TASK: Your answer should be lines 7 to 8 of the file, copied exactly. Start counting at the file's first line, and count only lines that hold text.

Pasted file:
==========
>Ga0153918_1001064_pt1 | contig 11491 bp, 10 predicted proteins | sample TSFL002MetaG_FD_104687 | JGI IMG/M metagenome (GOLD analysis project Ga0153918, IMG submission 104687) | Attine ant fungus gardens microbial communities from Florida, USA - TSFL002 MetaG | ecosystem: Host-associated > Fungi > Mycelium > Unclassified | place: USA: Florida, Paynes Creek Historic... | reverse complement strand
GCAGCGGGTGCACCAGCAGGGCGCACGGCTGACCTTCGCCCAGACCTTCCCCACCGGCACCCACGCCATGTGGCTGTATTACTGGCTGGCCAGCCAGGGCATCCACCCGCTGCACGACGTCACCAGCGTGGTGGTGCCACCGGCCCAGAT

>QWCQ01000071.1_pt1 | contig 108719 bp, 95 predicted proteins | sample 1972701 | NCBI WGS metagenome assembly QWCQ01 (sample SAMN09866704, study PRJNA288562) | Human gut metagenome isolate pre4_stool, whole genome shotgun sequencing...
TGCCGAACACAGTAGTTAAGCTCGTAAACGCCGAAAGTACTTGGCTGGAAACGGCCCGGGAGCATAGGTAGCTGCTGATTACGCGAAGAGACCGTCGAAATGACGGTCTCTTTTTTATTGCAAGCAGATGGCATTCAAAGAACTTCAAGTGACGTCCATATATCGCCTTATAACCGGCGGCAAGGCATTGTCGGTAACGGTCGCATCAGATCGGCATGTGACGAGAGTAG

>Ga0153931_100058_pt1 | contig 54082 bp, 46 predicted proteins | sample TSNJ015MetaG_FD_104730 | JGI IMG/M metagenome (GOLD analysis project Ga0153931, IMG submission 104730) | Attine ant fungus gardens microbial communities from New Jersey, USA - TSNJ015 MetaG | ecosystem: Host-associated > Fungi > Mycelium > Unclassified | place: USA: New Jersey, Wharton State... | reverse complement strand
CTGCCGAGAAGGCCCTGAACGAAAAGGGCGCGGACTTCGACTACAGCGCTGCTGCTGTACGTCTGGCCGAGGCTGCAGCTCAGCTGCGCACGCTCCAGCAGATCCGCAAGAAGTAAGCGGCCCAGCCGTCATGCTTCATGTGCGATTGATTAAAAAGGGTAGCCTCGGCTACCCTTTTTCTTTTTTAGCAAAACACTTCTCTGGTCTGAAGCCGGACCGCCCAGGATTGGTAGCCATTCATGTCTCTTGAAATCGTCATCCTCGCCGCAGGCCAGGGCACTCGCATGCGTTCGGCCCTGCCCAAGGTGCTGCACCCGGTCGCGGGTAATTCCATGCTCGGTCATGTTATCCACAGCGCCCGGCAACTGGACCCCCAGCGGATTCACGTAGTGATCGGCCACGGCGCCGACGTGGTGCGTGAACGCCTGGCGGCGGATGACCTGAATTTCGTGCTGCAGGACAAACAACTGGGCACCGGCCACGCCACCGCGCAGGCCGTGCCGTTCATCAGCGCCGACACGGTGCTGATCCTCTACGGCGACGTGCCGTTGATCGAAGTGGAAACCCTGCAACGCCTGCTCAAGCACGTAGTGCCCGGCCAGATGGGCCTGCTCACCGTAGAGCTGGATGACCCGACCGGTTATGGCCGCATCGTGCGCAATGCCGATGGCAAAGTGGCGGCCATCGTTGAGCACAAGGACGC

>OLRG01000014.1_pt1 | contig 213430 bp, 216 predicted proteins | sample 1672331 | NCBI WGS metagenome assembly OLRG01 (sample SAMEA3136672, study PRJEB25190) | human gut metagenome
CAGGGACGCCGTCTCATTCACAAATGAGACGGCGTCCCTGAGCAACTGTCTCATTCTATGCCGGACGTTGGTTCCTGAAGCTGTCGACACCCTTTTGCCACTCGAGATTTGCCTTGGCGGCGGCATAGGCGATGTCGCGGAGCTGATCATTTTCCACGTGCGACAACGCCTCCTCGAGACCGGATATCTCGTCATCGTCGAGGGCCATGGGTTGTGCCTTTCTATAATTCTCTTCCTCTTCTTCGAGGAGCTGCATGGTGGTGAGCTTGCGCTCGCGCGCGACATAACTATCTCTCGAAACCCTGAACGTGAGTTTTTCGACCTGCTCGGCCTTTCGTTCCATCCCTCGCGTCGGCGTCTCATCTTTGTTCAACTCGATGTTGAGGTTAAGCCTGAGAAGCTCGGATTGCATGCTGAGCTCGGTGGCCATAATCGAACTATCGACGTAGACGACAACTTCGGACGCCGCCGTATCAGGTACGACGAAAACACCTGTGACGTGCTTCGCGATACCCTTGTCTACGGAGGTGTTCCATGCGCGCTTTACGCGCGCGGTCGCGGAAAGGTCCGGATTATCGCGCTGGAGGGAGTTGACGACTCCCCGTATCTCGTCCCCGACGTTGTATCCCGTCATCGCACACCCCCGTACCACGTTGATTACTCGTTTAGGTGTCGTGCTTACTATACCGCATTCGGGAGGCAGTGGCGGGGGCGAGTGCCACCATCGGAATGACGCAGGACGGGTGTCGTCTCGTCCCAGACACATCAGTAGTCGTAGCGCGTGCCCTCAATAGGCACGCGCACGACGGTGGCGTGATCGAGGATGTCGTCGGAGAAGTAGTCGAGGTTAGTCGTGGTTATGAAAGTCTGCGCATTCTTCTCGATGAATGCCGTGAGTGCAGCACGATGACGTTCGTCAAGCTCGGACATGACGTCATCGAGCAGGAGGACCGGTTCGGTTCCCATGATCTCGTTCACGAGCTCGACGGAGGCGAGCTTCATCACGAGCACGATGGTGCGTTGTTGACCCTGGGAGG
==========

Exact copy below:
>OLRG01000014.1_pt1 | contig 213430 bp, 216 predicted proteins | sample 1672331 | NCBI WGS metagenome assembly OLRG01 (sample SAMEA3136672, study PRJEB25190) | human gut metagenome
CAGGGACGCCGTCTCATTCACAAATGAGACGGCGTCCCTGAGCAACTGTCTCATTCTATGCCGGACGTTGGTTCCTGAAGCTGTCGACACCCTTTTGCCACTCGAGATTTGCCTTGGCGGCGGCATAGGCGATGTCGCGGAGCTGATCATTTTCCACGTGCGACAACGCCTCCTCGAGACCGGATATCTCGTCATCGTCGAGGGCCATGGGTTGTGCCTTTCTATAATTCTCTTCCTCTTCTTCGAGGAGCTGCATGGTGGTGAGCTTGCGCTCGCGCGCGACATAACTATCTCTCGAAACCCTGAACGTGAGTTTTTCGACCTGCTCGGCCTTTCGTTCCATCCCTCGCGTCGGCGTCTCATCTTTGTTCAACTCGATGTTGAGGTTAAGCCTGAGAAGCTCGGATTGCATGCTGAGCTCGGTGGCCATAATCGAACTATCGACGTAGACGACAACTTCGGACGCCGCCGTATCAGGTACGACGAAAACACCTGTGACGTGCTTCGCGATACCCTTGTCTACGGAGGTGTTCCATGCGCGCTTTACGCGCGCGGTCGCGGAAAGGTCCGGATTATCGCGCTGGAGGGAGTTGACGACTCCCCGTATCTCGTCCCCGACGTTGTATCCCGTCATCGCACACCCCCGTACCACGTTGATTACTCGTTTAGGTGTCGTGCTTACTATACCGCATTCGGGAGGCAGTGGCGGGGGCGAGTGCCACCATCGGAATGACGCAGGACGGGTGTCGTCTCGTCCCAGACACATCAGTAGTCGTAGCGCGTGCCCTCAATAGGCACGCGCACGACGGTGGCGTGATCGAGGATGTCGTCGGAGAAGTAGTCGAGGTTAGTCGTGGTTATGAAAGTCTGCGCATTCTTCTCGATGAATGCCGTGAGTGCAGCACGATGACGTTCGTCAAGCTCGGACATGACGTCATCGAGCAGGAGGACCGGTTCGGTTCCCATGATCTCGTTCACGAGCTCGACGGAGGCGAGCTTCATCACGAGCACGATGGTGCGTTGTTGACCCTGGGAGG